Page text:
Langley and Langley v Paragon Personal Finance Limited – Coventry County Court, 28th October 2016 (Unreported)

This is another case in which the claimant was represented by Michael Muldoon of Muldoon Britton.  In this case the Court of Appeal (after Plevin) remitted the issue of relief back to the County Court (liability under s.140A Consumer Credit Act 1974 having been admitted to by Paragon). The sole issue was the remedy, with Paragon arguing that the relief should be limited to the excess above 50%.

The premium (ex interest) was £18,200 (£40,136.44 with interest). The commissions totaled £10,982.40 (ex interest). This meant that the commission element was 60% of the value of the premium.

Notably, the claimants stated in evidence that they thought PPI was mandatory, and so Paragon argued that the claimants would have have purchased the premium in any event (i.e. even if told of the excessive commission). The County Court Judge still ordered the repayment of full commission plus interest.

Verrin and Winkett v Welcome Financial Services Limited – Plymouth County Court, 27 May 2016 (Unreported)

In this case, the Claimants paid £4,286.01 for a single PPI premium. The level of commission was 45%, but the Defendant was to receive a further profit share which brought the commission plus profit to circa 85% of the premium (i.e. the Brookman point). The Judge therefore found an unfair relationship and ordered repayment of the whole premium plus contractual interest, having found that the claimants would not have purchased the premium had they known of the profit and commission element (even though neither of the claimants specifically said the same).

McWilliams v Norton Finance (UK) Limited – Court of Appeal [2015] EWCA Civ 186 HERE

In this case, the level of commission amounted to 62.6%. However, the case was run mainly on the basis of breach of fiduciary duty, in that the defendant was the credit broker and was liable to account for secret commissions it had received from the lender (45% of the premium).  The Court of Appeal allowed an appeal by the Claimants and ordered payment of the commission plus interest (paragraph 56).

Townson v FCE Bank Plc (t/a Ford Credit) (Birmingham County Court, 23rd June 2016, HHJ Carmel Wall)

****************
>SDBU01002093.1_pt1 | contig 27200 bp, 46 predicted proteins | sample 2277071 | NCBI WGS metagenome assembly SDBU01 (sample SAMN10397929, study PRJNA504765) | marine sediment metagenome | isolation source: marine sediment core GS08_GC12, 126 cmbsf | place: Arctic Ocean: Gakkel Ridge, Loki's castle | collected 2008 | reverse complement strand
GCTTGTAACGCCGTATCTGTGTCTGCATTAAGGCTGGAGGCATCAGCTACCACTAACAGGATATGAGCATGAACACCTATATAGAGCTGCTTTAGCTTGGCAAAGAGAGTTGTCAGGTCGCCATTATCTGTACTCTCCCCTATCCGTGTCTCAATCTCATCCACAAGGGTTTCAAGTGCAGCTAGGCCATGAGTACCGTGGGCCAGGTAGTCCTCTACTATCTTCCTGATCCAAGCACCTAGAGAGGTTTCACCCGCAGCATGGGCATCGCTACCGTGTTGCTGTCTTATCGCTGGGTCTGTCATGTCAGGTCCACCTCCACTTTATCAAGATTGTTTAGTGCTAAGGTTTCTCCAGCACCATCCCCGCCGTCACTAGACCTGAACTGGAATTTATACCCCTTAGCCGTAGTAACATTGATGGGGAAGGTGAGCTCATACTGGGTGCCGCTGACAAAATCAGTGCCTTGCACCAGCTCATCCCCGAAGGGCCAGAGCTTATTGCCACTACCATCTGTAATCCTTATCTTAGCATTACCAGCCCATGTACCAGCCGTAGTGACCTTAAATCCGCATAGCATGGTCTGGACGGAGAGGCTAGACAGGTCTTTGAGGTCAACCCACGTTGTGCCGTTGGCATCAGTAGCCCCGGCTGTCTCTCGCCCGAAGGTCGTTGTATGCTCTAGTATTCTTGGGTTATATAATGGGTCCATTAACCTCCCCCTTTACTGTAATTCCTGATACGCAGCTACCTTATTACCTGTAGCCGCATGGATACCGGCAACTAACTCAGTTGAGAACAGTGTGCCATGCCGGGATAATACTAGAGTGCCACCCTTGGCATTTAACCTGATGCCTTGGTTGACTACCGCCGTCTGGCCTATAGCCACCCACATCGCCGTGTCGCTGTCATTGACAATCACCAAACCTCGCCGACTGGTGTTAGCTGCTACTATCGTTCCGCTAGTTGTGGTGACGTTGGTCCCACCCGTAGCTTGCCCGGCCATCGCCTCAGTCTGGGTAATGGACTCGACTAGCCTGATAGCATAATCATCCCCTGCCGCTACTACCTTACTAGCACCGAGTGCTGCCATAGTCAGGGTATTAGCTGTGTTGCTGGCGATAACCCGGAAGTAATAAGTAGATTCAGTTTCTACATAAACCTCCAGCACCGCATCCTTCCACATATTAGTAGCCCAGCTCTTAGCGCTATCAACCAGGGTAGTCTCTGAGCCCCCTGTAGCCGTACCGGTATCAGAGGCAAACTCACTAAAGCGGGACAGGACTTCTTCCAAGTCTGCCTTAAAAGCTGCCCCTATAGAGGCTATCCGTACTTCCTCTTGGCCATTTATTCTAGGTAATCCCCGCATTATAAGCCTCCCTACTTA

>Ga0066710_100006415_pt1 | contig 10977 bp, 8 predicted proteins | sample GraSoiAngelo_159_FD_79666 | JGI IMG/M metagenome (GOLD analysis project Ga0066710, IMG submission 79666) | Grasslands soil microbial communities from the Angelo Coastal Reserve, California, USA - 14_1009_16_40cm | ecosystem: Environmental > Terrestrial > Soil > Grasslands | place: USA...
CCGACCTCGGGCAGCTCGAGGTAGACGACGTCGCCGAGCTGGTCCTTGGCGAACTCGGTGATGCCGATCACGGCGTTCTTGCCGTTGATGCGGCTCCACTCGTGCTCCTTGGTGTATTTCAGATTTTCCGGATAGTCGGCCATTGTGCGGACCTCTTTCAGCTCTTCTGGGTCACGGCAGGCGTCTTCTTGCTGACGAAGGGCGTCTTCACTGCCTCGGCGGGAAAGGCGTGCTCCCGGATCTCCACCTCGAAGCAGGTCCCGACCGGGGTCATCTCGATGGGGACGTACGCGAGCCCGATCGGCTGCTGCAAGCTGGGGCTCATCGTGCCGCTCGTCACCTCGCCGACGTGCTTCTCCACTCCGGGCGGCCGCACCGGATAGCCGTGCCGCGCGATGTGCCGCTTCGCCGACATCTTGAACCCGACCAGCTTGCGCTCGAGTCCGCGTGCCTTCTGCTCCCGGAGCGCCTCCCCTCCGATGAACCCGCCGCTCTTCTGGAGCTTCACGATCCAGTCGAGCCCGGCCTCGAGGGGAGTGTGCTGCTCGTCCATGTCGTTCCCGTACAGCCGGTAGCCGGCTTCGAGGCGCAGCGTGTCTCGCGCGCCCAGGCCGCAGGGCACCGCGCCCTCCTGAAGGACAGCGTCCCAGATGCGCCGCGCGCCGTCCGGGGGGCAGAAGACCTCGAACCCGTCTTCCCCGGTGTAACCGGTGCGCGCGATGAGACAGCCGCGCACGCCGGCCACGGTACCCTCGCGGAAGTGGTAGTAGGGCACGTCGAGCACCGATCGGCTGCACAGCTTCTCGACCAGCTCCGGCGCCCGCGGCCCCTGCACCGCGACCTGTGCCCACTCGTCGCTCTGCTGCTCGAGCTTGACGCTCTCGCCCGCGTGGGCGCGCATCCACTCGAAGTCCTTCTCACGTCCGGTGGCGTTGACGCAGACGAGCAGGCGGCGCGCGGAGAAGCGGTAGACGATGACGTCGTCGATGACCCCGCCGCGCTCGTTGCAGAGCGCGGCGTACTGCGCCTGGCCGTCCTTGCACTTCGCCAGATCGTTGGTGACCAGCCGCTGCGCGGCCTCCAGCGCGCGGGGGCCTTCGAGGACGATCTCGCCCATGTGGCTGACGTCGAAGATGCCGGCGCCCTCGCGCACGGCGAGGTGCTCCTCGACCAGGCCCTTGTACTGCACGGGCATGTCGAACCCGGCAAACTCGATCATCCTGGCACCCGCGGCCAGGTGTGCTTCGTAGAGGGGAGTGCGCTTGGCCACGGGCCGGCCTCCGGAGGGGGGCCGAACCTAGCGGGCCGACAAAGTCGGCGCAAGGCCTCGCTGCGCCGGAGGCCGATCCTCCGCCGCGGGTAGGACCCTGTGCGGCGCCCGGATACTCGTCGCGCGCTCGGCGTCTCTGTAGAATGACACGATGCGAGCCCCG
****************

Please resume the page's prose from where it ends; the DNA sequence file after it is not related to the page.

In Townson the County Court judge ordered repayment of the whole PPI premium.

Patel v Patel [2009] EWHC (QB) (10 December 2009) HERE

 Albeit, not a case concerning PPI, this case appears to establish that the relevant date for limitation purposes in relation to the Consumer Credit Act 1974, section 140A is the date the relationship between creditor and debtor ceases to exist. In this case, arguments based upon an “unfair relationship” were not time-barred, even though relevant loans were from the 1990’s, and as the relationship between creditor and debtor subsisted beyond 6th April 2008, the unfair relationship provisions were available.

This case has particular significance, as it confirms that the relevant date of assessment of the “unfair relationship” is not the date of sale, but the date of end of the debt created by the transaction. This is highly relevant to PPI debt.

The relevant date for the existence of the debt would appear to be 6th April 2008, so if the PPI policy created a debt which still exists after that date then the PPI policy (and debt) is capable of being reopened under the Consumer Credit Act 1974, s.140A and 140B.

 Ongoing Litigation

There appear to be six routes by which consumers can seek to litigate claims where no alternative ADR exists, even where the lender has only paid redress for any element of commission above the “tipping point”:

  1. Litigated claims under s.140A Consumer Credit Act 1974 for redress of Profit share (in excess of commission) – Brookman v Welcome Financial Services (6/11/2015); Verrin v Welcome Financial Services (27/5/2016);
  2. Litigated Claims under s.140A Consumer Credit Act 1974, even if the commission element is below 50%, based on existence of rebutting factors e.g. vulnerability, lack of affordability, age etc;
  3. Litigated Claims under s.140A Consumer Credit Act 1974, based upon the “Conlon argument”. (i.e. argument that even if the commission is below 50%, the whole premium should be repaid if the customer states: “I would not have bought the PPI policy had I known of the level of commission”);
  4. Litigated Claims under s.140A CCA 1974 for whole of the commission or whole of the premium, if the banks adopt the policy of only paying the excess of commission above 50% (i.e. above the tipping point) – as in the relief hearing for Plevin;
  5. Pre-action disclosure requests based upon the above, but in particular the Brookmanclaim and internal policy/guidance documents as to disclosure of commission and/or profit share;